- Computer literacy; using common programmes within the Microsoft Office suite
- Ability to work independently
- Willingness to travel and spend time in smallholder communities and villages
- Interest in Agroecology and Climate Smart Agriculture
2
Description
The intern will assist the Mahlathiniteam with field-based activities and data collection and analysis
with smallholder farmers and gardeners including;
- Monitoring of farming activities and farmer level trials
- Management of soil fertility and soil health sampling and analysis
- Management of soil water measurements and processes, including run-off, infiltration, bulk density,
gravimetric water sampling, water sensors and weather stations
- Support organisation and running of training workshops
- Working closely with local facilitators in the villages
- Recording, translation and analysis of monitoring data
- Logistical support for field events
- Contribute to timeous report writing
In addition, the incumbent will be expected to have their own laptop and bea competent driver, or
be prepared to use local transport options if they do not.
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3
Remuneration
Negotiable based on qualifications and experience
4
Contact
Please send a CV and motivation letter to the following email address before or on Monday 18thof
November 2019
info@mahlathini.org
Contact person: Erna Kruger: Cell 0828732289
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8.3Appendix 3: Bi-monthly assessment
Contributing to:
Objective 3: Strengthened Ability of Communities and Key Institutions to Adapt to Change,
Particularly the Impacts of Climate Change (RR3.1, RR3.2and RR 3.3)
Objective 4: Conserved Biodiversity and Ecosystem Services (RR4.1 .RR 4.3and RR4.4)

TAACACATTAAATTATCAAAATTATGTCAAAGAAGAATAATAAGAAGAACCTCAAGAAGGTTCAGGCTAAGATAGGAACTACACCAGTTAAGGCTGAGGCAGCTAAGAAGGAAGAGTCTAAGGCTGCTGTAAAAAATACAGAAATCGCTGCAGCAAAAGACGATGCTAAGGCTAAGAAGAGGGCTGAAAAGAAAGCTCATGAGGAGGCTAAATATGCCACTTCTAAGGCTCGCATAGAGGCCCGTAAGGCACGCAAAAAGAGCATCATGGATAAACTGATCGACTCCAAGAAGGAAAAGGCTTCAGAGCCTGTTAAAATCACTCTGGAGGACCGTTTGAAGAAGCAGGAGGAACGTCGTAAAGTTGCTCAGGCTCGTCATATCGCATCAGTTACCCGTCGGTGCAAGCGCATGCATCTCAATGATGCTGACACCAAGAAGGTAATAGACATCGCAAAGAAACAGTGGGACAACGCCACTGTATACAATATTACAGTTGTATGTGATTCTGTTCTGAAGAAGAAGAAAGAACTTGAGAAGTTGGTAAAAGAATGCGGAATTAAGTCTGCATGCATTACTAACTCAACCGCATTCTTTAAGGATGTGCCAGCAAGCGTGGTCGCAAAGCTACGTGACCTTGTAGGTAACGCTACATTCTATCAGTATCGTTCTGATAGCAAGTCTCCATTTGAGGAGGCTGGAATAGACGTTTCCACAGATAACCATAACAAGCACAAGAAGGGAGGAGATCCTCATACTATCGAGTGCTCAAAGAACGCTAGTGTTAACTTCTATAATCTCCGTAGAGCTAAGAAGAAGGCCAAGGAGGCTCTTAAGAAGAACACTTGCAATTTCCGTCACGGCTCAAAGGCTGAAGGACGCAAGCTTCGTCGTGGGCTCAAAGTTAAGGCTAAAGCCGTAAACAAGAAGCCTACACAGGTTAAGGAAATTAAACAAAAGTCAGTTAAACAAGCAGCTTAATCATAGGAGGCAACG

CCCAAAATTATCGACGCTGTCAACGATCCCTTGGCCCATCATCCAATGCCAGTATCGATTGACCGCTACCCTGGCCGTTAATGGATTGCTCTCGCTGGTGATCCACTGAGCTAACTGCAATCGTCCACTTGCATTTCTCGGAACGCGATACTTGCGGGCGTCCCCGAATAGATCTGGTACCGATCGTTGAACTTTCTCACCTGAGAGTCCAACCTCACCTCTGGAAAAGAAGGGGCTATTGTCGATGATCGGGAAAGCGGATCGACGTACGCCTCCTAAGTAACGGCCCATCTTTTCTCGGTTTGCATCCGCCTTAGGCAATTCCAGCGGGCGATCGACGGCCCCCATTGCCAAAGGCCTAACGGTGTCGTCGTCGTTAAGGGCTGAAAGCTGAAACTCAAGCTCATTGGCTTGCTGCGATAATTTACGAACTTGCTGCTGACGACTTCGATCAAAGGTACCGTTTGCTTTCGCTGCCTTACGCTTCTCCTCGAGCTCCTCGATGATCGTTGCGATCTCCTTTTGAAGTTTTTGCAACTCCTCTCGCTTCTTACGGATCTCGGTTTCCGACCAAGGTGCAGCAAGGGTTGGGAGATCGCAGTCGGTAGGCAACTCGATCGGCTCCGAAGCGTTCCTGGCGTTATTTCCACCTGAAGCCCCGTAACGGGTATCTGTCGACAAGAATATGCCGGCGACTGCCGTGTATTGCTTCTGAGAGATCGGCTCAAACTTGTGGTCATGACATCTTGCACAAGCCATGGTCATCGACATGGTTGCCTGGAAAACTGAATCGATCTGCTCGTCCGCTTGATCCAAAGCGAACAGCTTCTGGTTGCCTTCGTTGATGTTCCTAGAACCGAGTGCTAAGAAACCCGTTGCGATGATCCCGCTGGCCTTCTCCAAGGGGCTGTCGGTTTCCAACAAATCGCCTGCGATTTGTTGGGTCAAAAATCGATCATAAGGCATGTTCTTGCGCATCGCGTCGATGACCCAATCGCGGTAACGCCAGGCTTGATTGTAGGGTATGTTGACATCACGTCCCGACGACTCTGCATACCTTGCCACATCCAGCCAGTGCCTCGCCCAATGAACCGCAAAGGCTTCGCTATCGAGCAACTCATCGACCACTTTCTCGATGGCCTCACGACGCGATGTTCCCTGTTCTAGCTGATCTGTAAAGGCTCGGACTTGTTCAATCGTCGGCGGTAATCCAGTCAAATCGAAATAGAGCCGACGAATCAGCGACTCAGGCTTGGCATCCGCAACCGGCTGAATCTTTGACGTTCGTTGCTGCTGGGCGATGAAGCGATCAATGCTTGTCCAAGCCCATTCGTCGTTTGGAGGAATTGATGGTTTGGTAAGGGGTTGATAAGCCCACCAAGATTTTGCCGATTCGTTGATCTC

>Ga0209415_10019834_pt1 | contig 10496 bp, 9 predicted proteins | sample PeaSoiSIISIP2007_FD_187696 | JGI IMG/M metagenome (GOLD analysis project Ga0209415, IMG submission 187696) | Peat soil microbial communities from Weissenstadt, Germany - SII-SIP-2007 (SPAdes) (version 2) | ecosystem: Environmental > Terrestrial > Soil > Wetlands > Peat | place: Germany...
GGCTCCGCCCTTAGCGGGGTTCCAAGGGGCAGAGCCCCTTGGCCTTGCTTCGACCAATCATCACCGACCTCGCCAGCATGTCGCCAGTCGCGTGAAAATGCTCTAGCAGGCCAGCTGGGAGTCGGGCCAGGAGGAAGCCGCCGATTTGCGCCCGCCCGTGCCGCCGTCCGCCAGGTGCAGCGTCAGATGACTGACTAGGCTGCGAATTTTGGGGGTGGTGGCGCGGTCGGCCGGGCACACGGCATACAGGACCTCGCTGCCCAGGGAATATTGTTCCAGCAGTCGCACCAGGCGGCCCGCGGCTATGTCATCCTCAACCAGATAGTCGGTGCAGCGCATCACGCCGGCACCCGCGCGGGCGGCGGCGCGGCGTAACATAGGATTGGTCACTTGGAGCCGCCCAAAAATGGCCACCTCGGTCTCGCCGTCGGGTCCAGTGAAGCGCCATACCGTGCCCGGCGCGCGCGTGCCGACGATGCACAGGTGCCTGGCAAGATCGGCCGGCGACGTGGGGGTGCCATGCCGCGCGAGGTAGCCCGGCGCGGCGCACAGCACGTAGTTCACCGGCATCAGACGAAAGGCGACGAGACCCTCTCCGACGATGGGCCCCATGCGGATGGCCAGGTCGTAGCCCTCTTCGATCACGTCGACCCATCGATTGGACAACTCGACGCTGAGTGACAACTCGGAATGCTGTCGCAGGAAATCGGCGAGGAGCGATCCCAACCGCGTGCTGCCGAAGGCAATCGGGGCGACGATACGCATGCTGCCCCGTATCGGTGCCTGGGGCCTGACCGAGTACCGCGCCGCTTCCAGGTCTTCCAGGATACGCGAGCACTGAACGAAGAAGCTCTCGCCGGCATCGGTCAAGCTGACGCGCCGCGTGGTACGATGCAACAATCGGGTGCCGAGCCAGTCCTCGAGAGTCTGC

The process of intervention with farmer participants will follow the chronology outlined below:
Understanding current practices
Develop a vision of what could be
Discuss innovations and agree to try; sometimes with collaborative work
Develop a farm design and plan that includes experimentation with new ideas
Ongoing mentoring of implementation and experimentation
Periodic cluster sessions
Periodic monitoring and self-assessment
And networking and cross visits (1 of each per year)
A.On a bi-monthly basis photographs from all field staff is to be given captions and compiled
in one directory to be placed on drop box.
B.Regular (bi-monthly) summaries of progress using the following indicators will be made:
Indicator
Overall target
No of participants in learning groups
240
No of learning groups
9-12
No of local facilitators
6
Percentage of participants engaged in CC adaptation responses
1-2 (45%)
2-3 (25%)
>3 (10-15%)
No of participants experimenting with new innovations
-local
-co-designed
15%
45%
No of participants showing increased knowledge
35%
Percentage of participants engaged in collaborative activities
35%
Percentage of participants with improved livelihoods
-increased availability of food
-increased income
-increased diversity of activities and livelihoods options
40%
5%
5%
Qualitativeassessments;
-stakeholder engagement
-Increased understanding and agency to act towards increased
resilience
- Adaptation and innovations into local context
-Potential for increased resilience
-Social engagement
Stories, case studies (6), CC
impact summaries (4), best
practices booklet